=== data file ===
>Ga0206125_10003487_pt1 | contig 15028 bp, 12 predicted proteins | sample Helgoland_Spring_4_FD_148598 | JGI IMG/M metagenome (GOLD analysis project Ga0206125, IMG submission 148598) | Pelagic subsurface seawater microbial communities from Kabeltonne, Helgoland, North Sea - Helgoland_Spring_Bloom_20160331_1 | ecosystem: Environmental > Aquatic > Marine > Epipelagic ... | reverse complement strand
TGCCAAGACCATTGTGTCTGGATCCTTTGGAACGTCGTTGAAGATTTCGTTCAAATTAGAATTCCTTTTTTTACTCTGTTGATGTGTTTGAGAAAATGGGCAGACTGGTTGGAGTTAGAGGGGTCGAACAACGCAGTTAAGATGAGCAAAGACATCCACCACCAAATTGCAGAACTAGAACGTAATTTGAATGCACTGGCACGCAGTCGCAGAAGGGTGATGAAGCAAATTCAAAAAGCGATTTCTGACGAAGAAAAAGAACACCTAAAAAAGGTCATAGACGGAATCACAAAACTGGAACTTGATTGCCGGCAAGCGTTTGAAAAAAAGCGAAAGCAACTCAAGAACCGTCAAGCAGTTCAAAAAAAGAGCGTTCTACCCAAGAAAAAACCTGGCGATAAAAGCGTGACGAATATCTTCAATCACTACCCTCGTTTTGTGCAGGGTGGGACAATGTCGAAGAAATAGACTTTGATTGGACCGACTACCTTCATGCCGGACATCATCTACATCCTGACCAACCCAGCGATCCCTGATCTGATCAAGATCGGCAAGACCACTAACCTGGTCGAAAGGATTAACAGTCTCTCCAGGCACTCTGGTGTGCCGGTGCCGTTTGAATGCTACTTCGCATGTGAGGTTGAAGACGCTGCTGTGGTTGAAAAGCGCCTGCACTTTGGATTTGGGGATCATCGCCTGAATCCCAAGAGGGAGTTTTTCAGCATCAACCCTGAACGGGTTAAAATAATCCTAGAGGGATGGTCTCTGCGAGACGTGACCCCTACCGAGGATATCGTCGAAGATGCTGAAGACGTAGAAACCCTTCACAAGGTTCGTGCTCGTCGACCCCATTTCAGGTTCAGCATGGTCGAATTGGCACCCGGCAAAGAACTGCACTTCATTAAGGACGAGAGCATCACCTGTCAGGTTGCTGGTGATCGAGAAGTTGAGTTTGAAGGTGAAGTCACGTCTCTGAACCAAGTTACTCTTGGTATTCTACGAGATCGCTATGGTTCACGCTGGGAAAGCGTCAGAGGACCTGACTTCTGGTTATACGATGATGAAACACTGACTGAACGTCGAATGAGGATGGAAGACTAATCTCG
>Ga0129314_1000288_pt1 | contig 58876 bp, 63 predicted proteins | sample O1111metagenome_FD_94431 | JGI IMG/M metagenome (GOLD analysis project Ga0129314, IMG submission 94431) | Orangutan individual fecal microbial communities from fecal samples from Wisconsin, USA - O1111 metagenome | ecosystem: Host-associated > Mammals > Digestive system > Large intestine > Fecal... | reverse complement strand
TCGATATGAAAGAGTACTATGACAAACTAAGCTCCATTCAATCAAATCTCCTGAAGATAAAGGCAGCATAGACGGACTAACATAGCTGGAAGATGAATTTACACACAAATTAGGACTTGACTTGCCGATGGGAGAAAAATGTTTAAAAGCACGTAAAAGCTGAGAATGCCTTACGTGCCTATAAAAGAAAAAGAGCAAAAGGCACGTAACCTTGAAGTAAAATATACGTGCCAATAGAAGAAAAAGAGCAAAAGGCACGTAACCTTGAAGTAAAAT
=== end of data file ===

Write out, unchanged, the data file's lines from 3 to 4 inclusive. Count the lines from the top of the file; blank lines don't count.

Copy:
>Ga0129314_1000288_pt1 | contig 58876 bp, 63 predicted proteins | sample O1111metagenome_FD_94431 | JGI IMG/M metagenome (GOLD analysis project Ga0129314, IMG submission 94431) | Orangutan individual fecal microbial communities from fecal samples from Wisconsin, USA - O1111 metagenome | ecosystem: Host-associated > Mammals > Digestive system > Large intestine > Fecal... | reverse complement strand
TCGATATGAAAGAGTACTATGACAAACTAAGCTCCATTCAATCAAATCTCCTGAAGATAAAGGCAGCATAGACGGACTAACATAGCTGGAAGATGAATTTACACACAAATTAGGACTTGACTTGCCGATGGGAGAAAAATGTTTAAAAGCACGTAAAAGCTGAGAATGCCTTACGTGCCTATAAAAGAAAAAGAGCAAAAGGCACGTAACCTTGAAGTAAAATATACGTGCCAATAGAAGAAAAAGAGCAAAAGGCACGTAACCTTGAAGTAAAAT